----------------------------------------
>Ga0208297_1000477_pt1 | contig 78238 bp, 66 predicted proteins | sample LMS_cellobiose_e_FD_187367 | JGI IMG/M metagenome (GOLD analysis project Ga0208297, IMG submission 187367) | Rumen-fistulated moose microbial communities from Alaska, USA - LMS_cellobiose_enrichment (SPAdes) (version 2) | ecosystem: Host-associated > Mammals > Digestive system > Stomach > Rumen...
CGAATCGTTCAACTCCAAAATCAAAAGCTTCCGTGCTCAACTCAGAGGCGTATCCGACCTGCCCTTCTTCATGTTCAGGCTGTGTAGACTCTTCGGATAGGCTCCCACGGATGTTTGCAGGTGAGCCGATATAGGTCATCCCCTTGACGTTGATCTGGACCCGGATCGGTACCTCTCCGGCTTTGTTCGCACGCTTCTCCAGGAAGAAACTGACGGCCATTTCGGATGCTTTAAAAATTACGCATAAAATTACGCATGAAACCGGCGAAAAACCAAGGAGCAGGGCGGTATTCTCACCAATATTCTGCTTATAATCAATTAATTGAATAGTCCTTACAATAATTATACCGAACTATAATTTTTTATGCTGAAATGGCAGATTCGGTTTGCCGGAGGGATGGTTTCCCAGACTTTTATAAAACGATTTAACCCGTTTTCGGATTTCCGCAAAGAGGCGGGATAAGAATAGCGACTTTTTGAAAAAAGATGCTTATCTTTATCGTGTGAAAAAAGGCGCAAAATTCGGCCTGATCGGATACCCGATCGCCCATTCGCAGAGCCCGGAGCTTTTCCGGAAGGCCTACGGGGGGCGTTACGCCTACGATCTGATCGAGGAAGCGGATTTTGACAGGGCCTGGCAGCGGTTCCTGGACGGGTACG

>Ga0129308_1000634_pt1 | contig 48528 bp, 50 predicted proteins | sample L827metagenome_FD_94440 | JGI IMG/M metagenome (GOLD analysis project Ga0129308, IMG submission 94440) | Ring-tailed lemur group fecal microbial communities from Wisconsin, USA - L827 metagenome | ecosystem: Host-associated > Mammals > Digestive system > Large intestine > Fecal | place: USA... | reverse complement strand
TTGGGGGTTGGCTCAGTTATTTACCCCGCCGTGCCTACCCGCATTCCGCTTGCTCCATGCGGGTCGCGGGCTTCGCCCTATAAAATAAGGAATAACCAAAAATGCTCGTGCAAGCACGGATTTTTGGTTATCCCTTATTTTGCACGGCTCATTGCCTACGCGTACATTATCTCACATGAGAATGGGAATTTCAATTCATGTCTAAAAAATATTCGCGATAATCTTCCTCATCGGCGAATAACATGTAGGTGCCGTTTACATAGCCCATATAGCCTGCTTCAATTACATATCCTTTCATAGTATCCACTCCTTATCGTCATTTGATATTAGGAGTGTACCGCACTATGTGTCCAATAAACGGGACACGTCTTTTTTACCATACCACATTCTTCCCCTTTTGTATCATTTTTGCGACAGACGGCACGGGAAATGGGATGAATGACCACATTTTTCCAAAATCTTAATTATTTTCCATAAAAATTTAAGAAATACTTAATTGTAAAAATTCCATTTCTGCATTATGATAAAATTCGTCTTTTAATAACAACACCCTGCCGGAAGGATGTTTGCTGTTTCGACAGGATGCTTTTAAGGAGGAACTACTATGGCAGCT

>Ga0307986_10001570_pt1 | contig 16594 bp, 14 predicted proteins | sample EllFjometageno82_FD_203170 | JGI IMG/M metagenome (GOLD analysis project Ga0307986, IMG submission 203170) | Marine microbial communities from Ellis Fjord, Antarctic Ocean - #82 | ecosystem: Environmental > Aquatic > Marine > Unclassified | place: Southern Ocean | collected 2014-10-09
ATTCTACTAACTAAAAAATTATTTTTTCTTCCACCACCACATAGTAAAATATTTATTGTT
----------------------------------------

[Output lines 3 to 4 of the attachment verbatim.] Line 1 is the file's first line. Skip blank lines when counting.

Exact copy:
>Ga0129308_1000634_pt1 | contig 48528 bp, 50 predicted proteins | sample L827metagenome_FD_94440 | JGI IMG/M metagenome (GOLD analysis project Ga0129308, IMG submission 94440) | Ring-tailed lemur group fecal microbial communities from Wisconsin, USA - L827 metagenome | ecosystem: Host-associated > Mammals > Digestive system > Large intestine > Fecal | place: USA... | reverse complement strand
TTGGGGGTTGGCTCAGTTATTTACCCCGCCGTGCCTACCCGCATTCCGCTTGCTCCATGCGGGTCGCGGGCTTCGCCCTATAAAATAAGGAATAACCAAAAATGCTCGTGCAAGCACGGATTTTTGGTTATCCCTTATTTTGCACGGCTCATTGCCTACGCGTACATTATCTCACATGAGAATGGGAATTTCAATTCATGTCTAAAAAATATTCGCGATAATCTTCCTCATCGGCGAATAACATGTAGGTGCCGTTTACATAGCCCATATAGCCTGCTTCAATTACATATCCTTTCATAGTATCCACTCCTTATCGTCATTTGATATTAGGAGTGTACCGCACTATGTGTCCAATAAACGGGACACGTCTTTTTTACCATACCACATTCTTCCCCTTTTGTATCATTTTTGCGACAGACGGCACGGGAAATGGGATGAATGACCACATTTTTCCAAAATCTTAATTATTTTCCATAAAAATTTAAGAAATACTTAATTGTAAAAATTCCATTTCTGCATTATGATAAAATTCGTCTTTTAATAACAACACCCTGCCGGAAGGATGTTTGCTGTTTCGACAGGATGCTTTTAAGGAGGAACTACTATGGCAGCT